7. Select Review and Launch. Your instance will launch with an additional Amazon EBS volume with the key that you selected. To learn more about the launch wizard, see Launching an Instance with Launch Wizard.

Creating Amazon EBS encrypted volumes from the AWS CLI or SDK

You also can use RunInstances to launch an instance with additional encrypted Amazon EBS volumes by setting Encrypted to true and adding kmsKeyID along with the actual key ID in the BlockDeviceMapping object, as shown in the following command:

$> aws ec2 run-instances –image-id ami-b42209de –count 1 –instance-type m4.large –region us-east-1 –block-device-mappings file://mapping.json

In this example, mapping.json describes the properties of the EBS volume that you want to create:


{
"DeviceName": "/dev/sda1",
"Ebs": {
"DeleteOnTermination": true,
"VolumeSize": 100,
"VolumeType": "gp2",
"Encrypted": true,
"kmsKeyID": "arn:aws:kms:us-east-1:012345678910:key/abcd1234-a123-456a-a12b-a123b4cd56ef"
}
}

You can also launch instances with additional encrypted EBS data volumes via an Auto Scaling or Spot Fleet by creating a launch template with the above BlockDeviceMapping. For example:

$> aws ec2 create-launch-template –MyLTName –image-id ami-b42209de –count 1 –instance-type m4.large –region us-east-1 –block-device-mappings file://mapping.json

To learn more about launching an instance with the AWS CLI or SDK, see the AWS CLI Command Reference.

In this blog post, we’ve demonstrated a single-step, streamlined process for creating Amazon EBS volumes that are encrypted under your CMK when you launch your EC2 instance, thereby streamlining your instance launch workflow. To start using this functionality, navigate to the EC2 console.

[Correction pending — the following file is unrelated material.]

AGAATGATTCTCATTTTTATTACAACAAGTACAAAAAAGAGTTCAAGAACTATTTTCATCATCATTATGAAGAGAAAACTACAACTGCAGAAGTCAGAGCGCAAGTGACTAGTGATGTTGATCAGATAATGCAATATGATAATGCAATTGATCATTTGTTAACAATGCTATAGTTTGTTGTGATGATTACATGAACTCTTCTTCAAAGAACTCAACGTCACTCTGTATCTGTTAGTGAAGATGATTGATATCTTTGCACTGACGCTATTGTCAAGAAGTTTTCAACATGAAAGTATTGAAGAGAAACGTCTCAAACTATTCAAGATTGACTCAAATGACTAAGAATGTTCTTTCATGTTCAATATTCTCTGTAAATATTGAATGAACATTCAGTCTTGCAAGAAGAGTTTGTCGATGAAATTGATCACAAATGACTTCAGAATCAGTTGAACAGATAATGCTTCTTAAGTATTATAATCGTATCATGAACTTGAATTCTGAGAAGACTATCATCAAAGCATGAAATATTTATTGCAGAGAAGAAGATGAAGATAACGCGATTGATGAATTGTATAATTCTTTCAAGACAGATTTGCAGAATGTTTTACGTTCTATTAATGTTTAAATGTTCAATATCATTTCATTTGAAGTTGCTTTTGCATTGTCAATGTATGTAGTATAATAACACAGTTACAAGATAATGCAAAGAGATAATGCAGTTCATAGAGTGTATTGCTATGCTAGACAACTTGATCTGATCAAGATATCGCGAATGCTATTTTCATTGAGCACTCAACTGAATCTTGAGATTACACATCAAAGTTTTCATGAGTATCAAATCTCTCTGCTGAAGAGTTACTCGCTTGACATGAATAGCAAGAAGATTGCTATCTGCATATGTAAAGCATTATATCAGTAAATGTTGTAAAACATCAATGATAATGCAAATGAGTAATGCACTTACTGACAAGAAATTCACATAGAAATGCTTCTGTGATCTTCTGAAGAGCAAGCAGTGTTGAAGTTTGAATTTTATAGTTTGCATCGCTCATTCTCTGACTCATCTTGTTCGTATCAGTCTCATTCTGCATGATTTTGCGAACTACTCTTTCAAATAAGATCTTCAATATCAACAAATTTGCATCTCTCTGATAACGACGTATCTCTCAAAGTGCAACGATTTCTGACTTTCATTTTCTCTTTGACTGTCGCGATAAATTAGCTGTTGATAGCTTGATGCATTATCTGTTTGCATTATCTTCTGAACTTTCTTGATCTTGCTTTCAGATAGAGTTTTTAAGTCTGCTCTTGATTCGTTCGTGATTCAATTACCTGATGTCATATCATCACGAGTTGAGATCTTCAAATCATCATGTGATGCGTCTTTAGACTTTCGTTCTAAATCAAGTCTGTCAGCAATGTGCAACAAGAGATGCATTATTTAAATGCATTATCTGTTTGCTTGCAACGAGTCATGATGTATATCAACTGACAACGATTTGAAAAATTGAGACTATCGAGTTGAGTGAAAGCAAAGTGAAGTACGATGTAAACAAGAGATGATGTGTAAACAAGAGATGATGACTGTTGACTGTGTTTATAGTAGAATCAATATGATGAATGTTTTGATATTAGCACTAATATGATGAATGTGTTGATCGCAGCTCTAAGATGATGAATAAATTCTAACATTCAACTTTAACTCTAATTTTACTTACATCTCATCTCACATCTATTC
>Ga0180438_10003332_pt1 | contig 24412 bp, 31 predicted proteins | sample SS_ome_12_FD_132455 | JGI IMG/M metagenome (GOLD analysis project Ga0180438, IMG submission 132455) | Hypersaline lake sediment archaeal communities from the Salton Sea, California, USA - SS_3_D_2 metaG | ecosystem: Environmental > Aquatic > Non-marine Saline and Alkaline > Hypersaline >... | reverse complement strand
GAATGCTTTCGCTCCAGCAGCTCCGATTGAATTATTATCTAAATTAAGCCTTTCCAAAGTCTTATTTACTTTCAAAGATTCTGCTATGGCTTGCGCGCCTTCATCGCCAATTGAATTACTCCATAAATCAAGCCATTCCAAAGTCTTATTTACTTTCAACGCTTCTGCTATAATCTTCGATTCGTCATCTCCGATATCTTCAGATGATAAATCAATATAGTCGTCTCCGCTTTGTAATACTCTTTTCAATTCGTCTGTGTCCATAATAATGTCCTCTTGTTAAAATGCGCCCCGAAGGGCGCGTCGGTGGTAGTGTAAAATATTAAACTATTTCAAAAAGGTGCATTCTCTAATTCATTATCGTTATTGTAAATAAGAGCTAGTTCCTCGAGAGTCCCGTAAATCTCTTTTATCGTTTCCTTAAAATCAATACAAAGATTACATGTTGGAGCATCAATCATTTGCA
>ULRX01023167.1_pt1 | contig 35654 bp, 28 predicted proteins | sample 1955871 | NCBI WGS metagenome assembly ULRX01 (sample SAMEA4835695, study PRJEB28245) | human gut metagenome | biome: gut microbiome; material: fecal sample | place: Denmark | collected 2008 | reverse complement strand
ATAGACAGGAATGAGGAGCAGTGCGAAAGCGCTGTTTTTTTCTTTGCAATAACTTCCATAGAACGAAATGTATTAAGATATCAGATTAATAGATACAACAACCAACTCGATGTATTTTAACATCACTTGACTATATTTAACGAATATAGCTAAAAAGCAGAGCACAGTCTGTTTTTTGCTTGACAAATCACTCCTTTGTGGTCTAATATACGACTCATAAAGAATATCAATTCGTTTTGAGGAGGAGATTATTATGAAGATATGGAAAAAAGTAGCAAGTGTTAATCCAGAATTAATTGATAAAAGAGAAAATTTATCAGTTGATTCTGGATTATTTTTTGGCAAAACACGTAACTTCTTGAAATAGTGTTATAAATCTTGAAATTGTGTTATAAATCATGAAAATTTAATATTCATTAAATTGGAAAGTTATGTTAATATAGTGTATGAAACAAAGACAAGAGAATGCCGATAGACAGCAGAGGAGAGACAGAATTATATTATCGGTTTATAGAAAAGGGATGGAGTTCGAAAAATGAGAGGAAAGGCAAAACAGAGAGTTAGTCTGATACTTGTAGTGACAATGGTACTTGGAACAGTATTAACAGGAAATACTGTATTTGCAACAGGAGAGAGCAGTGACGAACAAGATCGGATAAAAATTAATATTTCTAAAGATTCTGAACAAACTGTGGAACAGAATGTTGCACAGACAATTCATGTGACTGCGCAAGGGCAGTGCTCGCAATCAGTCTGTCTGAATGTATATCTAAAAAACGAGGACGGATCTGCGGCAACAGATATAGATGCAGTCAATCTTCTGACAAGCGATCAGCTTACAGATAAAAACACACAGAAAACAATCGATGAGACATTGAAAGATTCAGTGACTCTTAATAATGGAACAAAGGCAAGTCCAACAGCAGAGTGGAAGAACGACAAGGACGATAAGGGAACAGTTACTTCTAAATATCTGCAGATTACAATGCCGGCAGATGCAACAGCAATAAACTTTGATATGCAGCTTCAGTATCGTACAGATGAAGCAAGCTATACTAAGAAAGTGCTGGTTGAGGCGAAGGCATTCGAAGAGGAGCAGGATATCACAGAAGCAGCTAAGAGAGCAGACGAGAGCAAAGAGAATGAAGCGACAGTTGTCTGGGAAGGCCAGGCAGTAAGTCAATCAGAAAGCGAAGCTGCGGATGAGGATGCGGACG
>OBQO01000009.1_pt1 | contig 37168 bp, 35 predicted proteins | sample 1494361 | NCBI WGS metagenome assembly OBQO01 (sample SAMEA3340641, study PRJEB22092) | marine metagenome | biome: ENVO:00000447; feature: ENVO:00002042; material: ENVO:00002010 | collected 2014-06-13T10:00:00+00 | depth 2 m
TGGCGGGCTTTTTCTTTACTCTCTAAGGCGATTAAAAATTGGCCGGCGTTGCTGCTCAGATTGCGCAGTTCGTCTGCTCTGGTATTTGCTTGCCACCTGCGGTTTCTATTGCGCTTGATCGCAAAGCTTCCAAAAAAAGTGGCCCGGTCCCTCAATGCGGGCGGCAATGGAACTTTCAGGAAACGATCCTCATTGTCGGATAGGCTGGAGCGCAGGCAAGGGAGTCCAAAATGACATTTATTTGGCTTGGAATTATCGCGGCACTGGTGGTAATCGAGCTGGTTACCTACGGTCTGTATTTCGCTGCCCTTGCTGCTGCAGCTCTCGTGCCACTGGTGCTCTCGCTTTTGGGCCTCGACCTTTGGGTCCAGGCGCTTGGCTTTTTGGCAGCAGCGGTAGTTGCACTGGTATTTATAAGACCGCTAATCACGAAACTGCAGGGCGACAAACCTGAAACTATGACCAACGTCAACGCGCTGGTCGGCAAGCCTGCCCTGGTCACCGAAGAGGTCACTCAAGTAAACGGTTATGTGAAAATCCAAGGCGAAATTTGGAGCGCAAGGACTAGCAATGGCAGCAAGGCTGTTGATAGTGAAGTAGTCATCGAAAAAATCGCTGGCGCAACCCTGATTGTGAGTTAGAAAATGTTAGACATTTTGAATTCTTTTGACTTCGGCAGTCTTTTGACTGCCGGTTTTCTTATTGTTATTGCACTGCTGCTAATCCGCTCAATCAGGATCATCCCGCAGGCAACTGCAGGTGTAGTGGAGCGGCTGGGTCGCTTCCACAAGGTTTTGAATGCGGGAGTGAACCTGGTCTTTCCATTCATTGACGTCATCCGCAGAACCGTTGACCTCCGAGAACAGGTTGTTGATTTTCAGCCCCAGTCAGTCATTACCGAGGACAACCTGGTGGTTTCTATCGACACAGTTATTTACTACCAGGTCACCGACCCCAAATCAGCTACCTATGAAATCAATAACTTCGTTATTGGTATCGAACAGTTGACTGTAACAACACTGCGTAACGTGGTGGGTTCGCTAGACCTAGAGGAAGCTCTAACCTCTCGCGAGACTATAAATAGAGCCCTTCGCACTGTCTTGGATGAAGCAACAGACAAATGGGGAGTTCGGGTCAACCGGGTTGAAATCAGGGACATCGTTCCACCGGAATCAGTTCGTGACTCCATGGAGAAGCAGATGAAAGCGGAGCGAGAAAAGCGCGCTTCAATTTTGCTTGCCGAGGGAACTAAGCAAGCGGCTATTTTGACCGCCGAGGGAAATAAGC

If you have feedback about this blog post, submit comments in the Comments section below. If you have questions about this blog post, start a new thread on the Amazon EC2 forum or contact AWS Support.

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Notes on setting up Raspberry Pi 3 as WiFi hotspot

Post Syndicated from Robert Graham original https://blog.erratasec.com/2018/04/notes-on-setting-up-raspberry-pi-3-as.html

I want to sniff the packets for IoT devices. There are a number of ways of doing this, but one straightforward mechanism is configuring a “Raspberry Pi 3 B” as a WiFi hotspot, then running tcpdump on it to record all the packets that pass through it. Google gives lots of results on how to do this, but they all demand that you have the precise hardware, WiFi hardware, and software that the authors do, so that’s a pain.

I got it working using the instructions here. There are a few additional notes, which is why I’m writing this blogpost, so I remember them.
https://www.raspberrypi.org/documentation/configuration/wireless/access-point.md

I’m using the RPi-3-B and not the RPi-3-B+, and the latest version of Raspbian at the time of this writing, “Raspbian Stretch Lite 2018-3-13”.

Some things didn’t work as described. The first is that it couldn’t find the package “hostapd”. That solution was to run “apt-get update” a second time.

The second problem was error message about the NAT not working when trying to set the masquerade rule. That’s because the ‘upgrade’ updates the kernel, making the running system out-of-date with the files on the disk. The solution to that is make sure you reboot after upgrading.

Thus, what you do at the start is:

apt-get update
apt-get upgrade
apt-get update
shutdown -r now

Then it’s just “apt-get install tcpdump” and start capturing on wlan0. This will get the non-monitor-mode Ethernet frames, which is what I want.